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primarily on mental illness rather than mental retardation. This was an abuse of discretion.


In this matter, the trial court’s colloquy at the competency hearing with the defendant charged with lewd and lascivious conduct with a child was fully recounted in Justice Johnson’s dissenting opinion:


¶ 45. Following Dr. Weker’s testimony, the district court engaged defendant in a colloquy, presumably to assess his competence to stand trial. After defendant described his relationship with his attorney as “a friendship,” the colloquy went as follows: Q: Do you know if the charges against you are serious or not serious? A: Not serious. Q: Excuse me? A: Not serious. Q: Okay. Do you know what habitual offender is? A: No.


Q: Do you know what the Judge does? A: Find out if the person is guilty or not guilty.


Q: Do you know what a jury is? A: Where people have a decision to make to see who—if they’re not guilty or guilty.


Q: Do you know what a jury trial is? A: What’s that, sir? Q: A jury trial? A: No. I don’t.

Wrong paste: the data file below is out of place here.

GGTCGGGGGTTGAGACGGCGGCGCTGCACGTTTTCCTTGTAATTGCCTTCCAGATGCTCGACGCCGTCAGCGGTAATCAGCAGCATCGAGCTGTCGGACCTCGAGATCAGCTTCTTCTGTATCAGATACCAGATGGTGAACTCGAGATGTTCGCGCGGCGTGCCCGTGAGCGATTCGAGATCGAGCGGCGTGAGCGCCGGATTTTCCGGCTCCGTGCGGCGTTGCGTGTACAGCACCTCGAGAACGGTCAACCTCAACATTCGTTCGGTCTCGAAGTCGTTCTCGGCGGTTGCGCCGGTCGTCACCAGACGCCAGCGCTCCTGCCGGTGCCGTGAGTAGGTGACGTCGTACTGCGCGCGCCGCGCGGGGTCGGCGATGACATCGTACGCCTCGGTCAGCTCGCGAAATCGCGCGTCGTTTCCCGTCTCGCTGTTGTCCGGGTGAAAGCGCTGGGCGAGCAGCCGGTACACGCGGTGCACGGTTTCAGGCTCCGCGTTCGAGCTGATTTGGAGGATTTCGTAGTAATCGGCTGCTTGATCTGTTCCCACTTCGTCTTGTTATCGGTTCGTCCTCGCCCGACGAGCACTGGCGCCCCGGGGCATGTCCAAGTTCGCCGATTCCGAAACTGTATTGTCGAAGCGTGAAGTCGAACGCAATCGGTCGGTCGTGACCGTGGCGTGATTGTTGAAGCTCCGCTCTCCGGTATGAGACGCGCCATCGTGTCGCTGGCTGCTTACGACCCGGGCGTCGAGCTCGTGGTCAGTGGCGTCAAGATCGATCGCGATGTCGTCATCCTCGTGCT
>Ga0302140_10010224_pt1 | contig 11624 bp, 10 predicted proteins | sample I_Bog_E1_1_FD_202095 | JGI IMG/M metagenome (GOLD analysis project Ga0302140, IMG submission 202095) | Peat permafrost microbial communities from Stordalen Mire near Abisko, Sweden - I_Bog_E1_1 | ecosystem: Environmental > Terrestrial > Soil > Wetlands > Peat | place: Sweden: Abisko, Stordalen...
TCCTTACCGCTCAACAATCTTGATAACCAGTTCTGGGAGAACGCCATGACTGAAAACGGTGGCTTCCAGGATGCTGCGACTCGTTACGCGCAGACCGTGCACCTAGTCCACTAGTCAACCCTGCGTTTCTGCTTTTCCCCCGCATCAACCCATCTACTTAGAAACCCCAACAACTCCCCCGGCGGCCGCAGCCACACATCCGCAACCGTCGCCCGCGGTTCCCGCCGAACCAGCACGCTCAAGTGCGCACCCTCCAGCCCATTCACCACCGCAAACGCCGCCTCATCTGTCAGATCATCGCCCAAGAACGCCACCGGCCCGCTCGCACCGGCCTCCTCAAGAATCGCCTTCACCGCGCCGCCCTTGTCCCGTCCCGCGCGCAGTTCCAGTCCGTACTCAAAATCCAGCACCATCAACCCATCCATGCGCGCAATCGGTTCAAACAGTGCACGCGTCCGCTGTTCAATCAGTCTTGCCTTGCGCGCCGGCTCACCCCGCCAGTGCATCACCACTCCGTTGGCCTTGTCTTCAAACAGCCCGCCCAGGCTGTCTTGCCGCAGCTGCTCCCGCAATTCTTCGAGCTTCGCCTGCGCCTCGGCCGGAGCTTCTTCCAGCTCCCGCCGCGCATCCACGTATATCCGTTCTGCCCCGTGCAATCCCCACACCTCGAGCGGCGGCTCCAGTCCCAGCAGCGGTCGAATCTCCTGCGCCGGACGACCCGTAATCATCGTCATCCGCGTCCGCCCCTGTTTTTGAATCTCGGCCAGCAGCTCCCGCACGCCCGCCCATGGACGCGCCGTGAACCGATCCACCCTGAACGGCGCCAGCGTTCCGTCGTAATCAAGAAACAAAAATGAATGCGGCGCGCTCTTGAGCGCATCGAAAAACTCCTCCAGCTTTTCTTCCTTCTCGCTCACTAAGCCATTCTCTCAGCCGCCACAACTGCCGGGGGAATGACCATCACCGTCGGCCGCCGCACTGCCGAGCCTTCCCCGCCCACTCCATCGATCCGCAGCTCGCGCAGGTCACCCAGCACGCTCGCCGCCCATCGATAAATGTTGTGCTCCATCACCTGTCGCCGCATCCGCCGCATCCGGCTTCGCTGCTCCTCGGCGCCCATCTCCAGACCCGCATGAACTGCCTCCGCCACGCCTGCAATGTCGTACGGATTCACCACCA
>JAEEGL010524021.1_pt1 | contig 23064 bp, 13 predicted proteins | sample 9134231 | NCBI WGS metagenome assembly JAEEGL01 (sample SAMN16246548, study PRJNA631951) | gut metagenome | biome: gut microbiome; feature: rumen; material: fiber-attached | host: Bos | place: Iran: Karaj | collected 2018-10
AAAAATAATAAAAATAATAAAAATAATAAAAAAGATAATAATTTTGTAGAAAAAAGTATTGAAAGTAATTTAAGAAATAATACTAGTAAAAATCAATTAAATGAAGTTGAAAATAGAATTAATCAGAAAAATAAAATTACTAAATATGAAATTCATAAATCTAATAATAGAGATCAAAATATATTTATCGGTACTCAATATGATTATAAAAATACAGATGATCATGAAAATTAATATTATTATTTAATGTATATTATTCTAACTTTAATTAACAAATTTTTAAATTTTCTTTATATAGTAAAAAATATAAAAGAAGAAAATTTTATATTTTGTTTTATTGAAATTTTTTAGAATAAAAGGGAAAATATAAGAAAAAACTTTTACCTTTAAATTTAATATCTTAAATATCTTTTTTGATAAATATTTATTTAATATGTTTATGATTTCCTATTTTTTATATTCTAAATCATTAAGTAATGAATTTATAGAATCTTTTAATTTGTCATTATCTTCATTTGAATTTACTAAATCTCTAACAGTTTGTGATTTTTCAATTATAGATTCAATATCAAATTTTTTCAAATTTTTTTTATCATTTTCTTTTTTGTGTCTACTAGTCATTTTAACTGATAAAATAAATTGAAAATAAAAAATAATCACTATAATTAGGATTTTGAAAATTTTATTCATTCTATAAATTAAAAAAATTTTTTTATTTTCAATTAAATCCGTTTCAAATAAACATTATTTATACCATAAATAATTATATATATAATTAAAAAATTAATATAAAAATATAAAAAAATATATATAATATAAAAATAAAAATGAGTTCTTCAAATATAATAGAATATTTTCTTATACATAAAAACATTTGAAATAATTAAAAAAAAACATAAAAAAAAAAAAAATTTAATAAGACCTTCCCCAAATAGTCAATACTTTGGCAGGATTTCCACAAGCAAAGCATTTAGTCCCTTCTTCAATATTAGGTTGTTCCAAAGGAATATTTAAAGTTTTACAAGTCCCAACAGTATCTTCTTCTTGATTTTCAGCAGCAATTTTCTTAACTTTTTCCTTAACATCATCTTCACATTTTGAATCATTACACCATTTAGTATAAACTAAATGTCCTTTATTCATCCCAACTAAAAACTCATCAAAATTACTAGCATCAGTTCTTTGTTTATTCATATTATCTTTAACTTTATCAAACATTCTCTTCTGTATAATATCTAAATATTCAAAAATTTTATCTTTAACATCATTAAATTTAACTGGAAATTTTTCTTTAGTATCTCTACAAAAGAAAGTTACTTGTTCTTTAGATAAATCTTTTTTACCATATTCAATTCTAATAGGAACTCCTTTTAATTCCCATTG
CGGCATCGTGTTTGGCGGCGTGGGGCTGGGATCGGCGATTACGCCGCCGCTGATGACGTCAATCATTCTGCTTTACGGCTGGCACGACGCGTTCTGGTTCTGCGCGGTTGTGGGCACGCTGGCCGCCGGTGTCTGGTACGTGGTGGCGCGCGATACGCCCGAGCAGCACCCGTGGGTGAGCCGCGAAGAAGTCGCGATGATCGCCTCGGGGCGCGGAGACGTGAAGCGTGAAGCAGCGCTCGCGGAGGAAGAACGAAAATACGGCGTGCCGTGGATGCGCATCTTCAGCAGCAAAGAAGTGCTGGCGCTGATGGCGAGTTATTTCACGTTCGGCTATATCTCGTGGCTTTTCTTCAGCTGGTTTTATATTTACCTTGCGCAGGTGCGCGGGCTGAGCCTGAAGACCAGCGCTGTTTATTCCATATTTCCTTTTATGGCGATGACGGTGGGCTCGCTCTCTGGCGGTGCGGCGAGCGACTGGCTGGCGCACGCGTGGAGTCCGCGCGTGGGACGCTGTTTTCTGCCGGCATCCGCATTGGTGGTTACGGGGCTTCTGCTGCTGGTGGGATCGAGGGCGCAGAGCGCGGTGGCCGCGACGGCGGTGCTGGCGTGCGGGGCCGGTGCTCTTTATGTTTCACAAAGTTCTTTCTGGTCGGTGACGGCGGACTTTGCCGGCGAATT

Q: Have you ever had a jury trial? A: No, sir.


Q: Have you ever been in adult court before on other charges? A: I’m not sure if I have. Q: Okay, now you spent some time in jail; is that right? A: Yes. Q: And do you recall what that was for?


A: I’ve been in like for five years. Q: Hm-hmm.


A: Maxed out last year. Q: Mr. Beaudoin, do you know what it means to plead guilty? A: If you find a person if he’s guilty or not.


Q: Mr. Beaudoin, do you understand that a child said that you touched her, that you touched her private parts? A: I don’t remember, recall that, sir. Q: You don’t recall that? A: No, I was drinking that night. Q: But I don’t want you to tell me what you remember from that particular occasion, but do you know that’s why you’re in court? A: Yeah. Q: You understand that a little girl said that you touched her in her private parts?


THE VERMONT BAR JOURNAL • SUMMER 2011